Part of Hall of the Universe.

Stars AMNH/D. Finnin

The human eye can see about 6,000 stars in the night sky. Photographs reveal millions more in every direction. All of these stars reside in our Milky Way galaxy. But they are just a tiny fraction of the several hundred billion stars in our galaxy alone. Counting all the stars in all the galaxies, there are perhaps a hundred billion billion stars in the observable universe.

In This Section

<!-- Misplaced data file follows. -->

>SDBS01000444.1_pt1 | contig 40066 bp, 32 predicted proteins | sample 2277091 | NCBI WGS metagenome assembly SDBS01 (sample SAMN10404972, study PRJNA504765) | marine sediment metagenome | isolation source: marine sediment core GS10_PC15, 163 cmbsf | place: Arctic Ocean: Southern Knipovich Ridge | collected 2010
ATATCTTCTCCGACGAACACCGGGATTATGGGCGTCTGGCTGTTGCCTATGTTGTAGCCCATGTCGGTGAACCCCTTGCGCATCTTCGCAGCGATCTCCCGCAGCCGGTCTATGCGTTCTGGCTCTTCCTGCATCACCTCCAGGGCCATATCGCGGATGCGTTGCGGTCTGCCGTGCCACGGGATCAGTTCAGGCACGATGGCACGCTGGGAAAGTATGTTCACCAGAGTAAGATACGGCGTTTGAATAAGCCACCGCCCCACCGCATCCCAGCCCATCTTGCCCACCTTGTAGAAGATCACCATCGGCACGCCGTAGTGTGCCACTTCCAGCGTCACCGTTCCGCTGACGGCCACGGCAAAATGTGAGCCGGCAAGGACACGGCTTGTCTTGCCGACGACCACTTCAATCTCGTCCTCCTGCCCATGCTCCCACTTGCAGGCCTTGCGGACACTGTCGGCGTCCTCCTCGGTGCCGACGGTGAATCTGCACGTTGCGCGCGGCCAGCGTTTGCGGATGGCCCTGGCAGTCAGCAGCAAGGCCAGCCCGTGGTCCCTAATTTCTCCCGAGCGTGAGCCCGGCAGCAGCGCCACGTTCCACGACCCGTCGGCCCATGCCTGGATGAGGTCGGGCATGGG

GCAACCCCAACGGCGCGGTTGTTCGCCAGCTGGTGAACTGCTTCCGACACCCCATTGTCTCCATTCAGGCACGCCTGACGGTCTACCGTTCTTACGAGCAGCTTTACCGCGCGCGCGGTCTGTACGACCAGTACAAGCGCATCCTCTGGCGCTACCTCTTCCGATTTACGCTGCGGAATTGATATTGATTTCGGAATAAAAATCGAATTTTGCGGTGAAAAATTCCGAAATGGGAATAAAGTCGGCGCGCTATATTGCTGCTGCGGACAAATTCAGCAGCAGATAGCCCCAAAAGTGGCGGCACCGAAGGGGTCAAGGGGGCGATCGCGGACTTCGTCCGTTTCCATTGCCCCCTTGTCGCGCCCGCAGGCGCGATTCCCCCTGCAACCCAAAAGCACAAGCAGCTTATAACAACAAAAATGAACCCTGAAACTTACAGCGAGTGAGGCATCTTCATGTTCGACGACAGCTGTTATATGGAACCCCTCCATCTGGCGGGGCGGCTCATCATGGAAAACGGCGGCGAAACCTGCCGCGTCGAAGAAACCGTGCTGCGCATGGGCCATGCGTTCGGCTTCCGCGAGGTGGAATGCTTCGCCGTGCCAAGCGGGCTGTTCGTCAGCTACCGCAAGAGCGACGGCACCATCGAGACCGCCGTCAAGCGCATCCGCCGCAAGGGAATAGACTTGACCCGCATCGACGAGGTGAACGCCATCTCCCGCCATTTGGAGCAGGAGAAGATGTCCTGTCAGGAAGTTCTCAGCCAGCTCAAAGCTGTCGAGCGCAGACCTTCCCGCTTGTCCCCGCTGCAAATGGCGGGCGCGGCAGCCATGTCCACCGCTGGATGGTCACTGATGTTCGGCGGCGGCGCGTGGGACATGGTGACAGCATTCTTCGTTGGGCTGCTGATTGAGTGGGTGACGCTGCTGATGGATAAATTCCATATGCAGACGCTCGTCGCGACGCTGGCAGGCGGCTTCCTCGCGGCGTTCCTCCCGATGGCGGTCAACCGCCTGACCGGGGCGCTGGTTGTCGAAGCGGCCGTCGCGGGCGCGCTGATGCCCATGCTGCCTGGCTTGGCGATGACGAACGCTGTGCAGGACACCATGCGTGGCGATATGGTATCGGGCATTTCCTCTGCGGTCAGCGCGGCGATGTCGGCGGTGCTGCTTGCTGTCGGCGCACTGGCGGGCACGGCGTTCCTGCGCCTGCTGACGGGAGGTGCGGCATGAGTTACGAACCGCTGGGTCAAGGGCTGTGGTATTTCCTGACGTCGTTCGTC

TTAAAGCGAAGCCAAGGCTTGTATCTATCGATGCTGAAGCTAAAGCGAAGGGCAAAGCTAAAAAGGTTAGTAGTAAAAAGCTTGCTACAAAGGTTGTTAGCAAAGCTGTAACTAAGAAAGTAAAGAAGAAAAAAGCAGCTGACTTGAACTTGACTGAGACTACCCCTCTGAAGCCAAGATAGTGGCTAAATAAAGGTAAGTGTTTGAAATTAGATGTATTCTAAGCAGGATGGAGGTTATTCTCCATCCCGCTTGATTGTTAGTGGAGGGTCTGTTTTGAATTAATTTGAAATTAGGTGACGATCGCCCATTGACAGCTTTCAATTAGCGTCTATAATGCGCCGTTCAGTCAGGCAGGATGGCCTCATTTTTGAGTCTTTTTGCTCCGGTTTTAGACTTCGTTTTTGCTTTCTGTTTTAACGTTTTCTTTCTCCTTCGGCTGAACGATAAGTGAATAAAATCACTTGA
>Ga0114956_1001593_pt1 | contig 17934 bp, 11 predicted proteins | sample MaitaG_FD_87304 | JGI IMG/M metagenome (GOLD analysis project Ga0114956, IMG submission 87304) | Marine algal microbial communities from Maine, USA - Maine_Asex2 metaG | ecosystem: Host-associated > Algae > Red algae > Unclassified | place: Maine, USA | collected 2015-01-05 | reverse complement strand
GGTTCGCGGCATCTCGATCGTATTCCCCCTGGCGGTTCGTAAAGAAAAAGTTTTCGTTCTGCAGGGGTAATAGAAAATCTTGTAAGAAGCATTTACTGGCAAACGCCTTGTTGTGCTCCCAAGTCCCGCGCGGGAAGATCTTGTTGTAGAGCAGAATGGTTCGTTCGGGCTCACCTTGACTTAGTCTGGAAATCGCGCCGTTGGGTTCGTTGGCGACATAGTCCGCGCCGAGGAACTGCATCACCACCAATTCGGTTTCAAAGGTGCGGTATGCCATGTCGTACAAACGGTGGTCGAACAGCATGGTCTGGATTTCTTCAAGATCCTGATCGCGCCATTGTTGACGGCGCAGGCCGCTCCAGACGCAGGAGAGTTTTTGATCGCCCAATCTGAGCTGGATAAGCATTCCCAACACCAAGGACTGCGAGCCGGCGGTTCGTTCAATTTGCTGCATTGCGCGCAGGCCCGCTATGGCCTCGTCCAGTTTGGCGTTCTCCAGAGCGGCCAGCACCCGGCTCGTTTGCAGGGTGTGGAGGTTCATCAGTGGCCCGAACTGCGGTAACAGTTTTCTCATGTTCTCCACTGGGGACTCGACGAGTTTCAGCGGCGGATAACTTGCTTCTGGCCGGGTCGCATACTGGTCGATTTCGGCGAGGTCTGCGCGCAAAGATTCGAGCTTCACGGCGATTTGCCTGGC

Exhibit What is a Star? An ordinary star is a massive sphere of luminous gas, mainly hydrogen and helium. Exhibit Starlight The stars are so far away that, even with the best telescopes, they generally appear as just points of light. Exhibit Lives of Stars Stars are born, live out their lives, and die. Their appearance changes dramatically along the way. Exhibit Low-Mass Stars Low-mass stars are the longest lived of the energy-producing objects in the universe. Exhibit Intermediate-Mass Stars Stars of intermediate mass have lifetimes that range between 50 million and 20 billion years. Exhibit High-Mass Stars High-mass stars are very luminous and short lived. Exhibit Very High-Mass Stars In any batch of newly formed stars, the most massive ones are the rarest and shortest lived. Exhibit Organizing the Stars Astronomers sort stars by placing them on a diagram according to their luminosity and surface temperature. Exhibit Recycling the Stars The material of stars is recycled over billions of years. Exhibit Stellar Communities Telescopes reveal that about half the stars we see are actually double or multiple star systems. Exhibit Formation and Evolution of Stars The stars in the sky seem permanent and unchanging because it takes millions of billions of years for their lives to unfold. Exhibit A Spectacular Stellar Finale A supernova is the explosion of an entire star. Exhibit Our Star-The Sun Our Sun is an ordinary star, just one among hundreds of billions of stars in the Milky Way Galaxy.